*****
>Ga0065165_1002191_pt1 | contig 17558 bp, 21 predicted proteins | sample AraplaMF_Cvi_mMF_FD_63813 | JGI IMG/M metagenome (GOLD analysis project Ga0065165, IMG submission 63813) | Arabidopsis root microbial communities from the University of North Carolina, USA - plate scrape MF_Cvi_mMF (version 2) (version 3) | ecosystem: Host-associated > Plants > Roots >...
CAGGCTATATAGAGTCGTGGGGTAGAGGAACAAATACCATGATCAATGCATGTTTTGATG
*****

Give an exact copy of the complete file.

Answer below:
>Ga0065165_1002191_pt1 | contig 17558 bp, 21 predicted proteins | sample AraplaMF_Cvi_mMF_FD_63813 | JGI IMG/M metagenome (GOLD analysis project Ga0065165, IMG submission 63813) | Arabidopsis root microbial communities from the University of North Carolina, USA - plate scrape MF_Cvi_mMF (version 2) (version 3) | ecosystem: Host-associated > Plants > Roots >...
CAGGCTATATAGAGTCGTGGGGTAGAGGAACAAATACCATGATCAATGCATGTTTTGATG